Dieting's dark horse

The DASH diet could be the best meal plan you've never heard of.

While the Dukan has a future queen (Kate Middleton) and the South Beach had a former President (Bill Clinton), the DASH diet doesn’t need a dignitary to give it street cred. The US News and World Report has placed the plan on the top of its first-ever "Best Diet" rankings, plucking it out of relative obscurity.

The DASH diet has a decidedly unsexy name (it stands for “Dietary Approaches to Stop Hypertension”) and backstory: First developed in the early ‘90s by a team sponsored by the National Institutes of Health, it was created to lower blood pressure and curb hypertension. Yet a group of 22 doctors and nutritionists deemed it 2012’s best diet on the grounds of short-term and long-term weight loss, easiness to follow, safety and nutritional completeness. There is no gimmicky element — no "eat what you want" day or reliance on cabbage soup — you just lessen your salt intake and follow a set daily schedule.

"The diet is based on foods that are less likely to be prepackaged and highly processed, so a little bit of planning is important for making it easy to follow,” says Marla Heller, MS, RD, who translated the NIH’s clinical findings into an easier-to-implement plan with her 2007 book, The DASH Diet Action Plan. "The plan will develop new habits that are actually self-sustaining, because they make you feel so much better."

The DASH diet is rich in fruits, vegetables, low-fat dairy, beans, nuts, seeds, whole grains, lean meats and heart-healthy fats. A typical day on the DASH allows for 1,500-2,000 calories and requires you to eat 7-8 servings of grains, 4-5 servings of vegetables, 4-5 servings of fruit, 2-3 servings of lowfat dairy, 2 or fewer servings of lean meat and 2-3 servings of fats or oils. Each week you're allowed 4-5 servings of nuts, seeds and dry beans and five low-fat treats.

But what really makes the DASH better than the rest? According to Jeffrey Morrison, M.D., a member of the Equinox Health Advisory Board, "The competition is stiff, however, the DASH diet is really a well-balanced program that is safe for just about anyone to follow without worrying about harmful side effects, such as ones that occur with fad low-calorie diets."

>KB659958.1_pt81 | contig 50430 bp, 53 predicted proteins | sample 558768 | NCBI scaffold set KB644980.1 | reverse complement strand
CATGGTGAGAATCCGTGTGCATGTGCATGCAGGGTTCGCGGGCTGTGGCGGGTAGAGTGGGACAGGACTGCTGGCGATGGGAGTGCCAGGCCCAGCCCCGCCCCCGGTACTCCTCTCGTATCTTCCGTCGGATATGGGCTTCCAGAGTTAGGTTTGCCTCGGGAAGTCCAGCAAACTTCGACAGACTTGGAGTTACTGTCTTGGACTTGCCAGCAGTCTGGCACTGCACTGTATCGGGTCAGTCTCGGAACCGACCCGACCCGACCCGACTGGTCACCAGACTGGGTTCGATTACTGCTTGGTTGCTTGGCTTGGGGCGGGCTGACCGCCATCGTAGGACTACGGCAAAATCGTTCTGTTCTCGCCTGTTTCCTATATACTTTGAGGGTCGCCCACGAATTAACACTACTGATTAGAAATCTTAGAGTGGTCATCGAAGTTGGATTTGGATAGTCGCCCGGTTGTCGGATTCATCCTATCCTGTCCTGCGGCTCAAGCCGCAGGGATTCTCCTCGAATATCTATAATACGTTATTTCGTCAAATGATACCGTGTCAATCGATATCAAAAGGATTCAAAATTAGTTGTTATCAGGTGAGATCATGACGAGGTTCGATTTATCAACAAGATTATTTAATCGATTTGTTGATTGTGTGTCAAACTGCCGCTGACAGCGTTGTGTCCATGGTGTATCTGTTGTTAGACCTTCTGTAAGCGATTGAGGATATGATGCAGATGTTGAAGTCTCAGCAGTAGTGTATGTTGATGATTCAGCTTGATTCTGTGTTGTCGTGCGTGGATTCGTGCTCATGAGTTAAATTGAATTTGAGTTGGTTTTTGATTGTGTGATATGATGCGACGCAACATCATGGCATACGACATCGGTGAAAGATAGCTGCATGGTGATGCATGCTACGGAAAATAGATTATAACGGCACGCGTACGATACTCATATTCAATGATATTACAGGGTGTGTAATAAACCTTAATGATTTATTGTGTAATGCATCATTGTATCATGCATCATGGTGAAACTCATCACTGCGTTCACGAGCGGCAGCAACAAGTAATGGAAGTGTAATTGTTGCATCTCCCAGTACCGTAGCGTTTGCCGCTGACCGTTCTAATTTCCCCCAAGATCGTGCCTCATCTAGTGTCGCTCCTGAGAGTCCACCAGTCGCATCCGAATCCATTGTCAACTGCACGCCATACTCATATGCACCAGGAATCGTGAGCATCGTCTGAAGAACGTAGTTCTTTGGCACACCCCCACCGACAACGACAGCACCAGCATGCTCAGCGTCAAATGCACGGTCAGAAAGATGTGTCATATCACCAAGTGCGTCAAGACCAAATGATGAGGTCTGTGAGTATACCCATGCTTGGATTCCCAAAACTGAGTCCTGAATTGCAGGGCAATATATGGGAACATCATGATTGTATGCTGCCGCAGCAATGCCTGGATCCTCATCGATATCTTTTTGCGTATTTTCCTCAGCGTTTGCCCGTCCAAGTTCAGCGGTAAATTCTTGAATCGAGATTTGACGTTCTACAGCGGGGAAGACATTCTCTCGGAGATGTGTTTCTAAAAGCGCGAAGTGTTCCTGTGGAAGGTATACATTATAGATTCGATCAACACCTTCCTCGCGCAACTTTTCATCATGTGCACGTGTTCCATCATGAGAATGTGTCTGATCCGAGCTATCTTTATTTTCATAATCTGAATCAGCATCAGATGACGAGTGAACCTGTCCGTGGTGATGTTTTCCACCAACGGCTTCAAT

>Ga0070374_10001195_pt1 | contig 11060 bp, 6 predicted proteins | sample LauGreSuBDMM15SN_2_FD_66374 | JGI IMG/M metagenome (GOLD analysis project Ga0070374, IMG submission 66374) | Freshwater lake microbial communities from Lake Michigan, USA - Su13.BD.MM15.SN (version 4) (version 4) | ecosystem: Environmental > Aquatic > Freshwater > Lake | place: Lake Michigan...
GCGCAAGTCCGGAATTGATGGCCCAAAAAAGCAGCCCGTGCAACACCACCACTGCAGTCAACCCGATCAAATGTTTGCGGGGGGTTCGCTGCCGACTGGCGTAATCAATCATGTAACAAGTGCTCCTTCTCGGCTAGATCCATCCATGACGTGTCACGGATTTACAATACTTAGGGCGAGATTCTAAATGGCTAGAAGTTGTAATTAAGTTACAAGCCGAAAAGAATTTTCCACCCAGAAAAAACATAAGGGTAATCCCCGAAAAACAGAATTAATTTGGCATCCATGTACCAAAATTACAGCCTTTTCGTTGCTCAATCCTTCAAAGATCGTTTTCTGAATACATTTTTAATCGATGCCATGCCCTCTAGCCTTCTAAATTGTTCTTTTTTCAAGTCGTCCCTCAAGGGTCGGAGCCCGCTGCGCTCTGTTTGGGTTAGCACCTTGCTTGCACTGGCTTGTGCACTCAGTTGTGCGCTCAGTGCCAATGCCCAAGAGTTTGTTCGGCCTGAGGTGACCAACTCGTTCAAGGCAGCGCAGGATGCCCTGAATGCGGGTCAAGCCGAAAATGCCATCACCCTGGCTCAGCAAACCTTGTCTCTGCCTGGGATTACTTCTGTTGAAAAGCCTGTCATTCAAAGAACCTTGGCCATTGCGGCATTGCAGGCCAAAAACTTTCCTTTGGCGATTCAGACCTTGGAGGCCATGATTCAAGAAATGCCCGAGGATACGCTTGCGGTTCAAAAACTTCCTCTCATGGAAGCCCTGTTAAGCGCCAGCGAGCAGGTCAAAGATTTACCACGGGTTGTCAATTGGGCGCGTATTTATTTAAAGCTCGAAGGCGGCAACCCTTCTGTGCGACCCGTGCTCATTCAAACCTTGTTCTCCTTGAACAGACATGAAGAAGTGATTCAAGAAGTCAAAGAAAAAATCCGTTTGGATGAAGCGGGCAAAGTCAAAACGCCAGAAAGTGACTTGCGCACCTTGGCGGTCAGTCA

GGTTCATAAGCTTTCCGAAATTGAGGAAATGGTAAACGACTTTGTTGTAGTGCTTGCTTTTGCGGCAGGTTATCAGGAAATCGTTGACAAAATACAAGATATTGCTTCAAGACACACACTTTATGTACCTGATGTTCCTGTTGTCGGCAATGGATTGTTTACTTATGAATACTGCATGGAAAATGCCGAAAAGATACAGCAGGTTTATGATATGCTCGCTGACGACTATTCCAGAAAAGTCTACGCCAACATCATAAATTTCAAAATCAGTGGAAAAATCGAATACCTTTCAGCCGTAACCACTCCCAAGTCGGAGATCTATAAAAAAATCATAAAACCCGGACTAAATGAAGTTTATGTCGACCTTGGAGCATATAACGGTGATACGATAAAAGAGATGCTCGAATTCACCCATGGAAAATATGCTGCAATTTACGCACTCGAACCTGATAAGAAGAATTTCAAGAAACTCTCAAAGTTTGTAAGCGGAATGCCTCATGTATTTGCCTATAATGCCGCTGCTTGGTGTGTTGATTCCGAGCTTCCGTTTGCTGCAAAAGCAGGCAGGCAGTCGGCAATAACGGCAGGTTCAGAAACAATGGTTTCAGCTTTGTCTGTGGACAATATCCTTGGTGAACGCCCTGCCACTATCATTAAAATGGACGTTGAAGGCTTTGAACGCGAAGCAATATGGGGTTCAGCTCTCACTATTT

Following any prescribed plan can be difficult, but the DASH’s drawbacks are slight. The toughest transitions are increasing your fruit and vegetable intake (most Americans only get 2-3 servings per day) and drastically cutting back on sodium.

"We do need salt to function, but the more salt a person consumes, the more water that stays in the body and therefore in the blood," says Keri Glassman, a New York City-based nutritionist and Q advisory board member. "This means higher blood volume, which means higher blood pressure. Blood pressure keeps our circulatory system pumping, but overly high blood pressure does damage to blood vessels and stresses the heart."

Considering giving the plan a try? Keys to success are cooking at home, grocery shopping conscientiously and learning to prepare food properly in a lower-sodium, lower-fat fashion. Glassman suggests planning meals and preparing dinners on Sundays for the week ahead, since "grocery shopping at 6 pm on a Tuesday is never sustainable." Also, keep quick healthy foods around the house that can be eaten raw.

While no diet is a "one-size-fits-all" solution, the DASH wins points for its balanced approach — and may be a good option for people who've tried and failed with yo-yo diet plans in the past. According to Heller, one major plus of following a healthy meal plan for low-blood pressure is that weight will also improve — and as weight goes down, so does blood pressure, blood sugar and cholesterol. Which is something cabbage soup (or even a boatload of Secret Service) can't guarantee.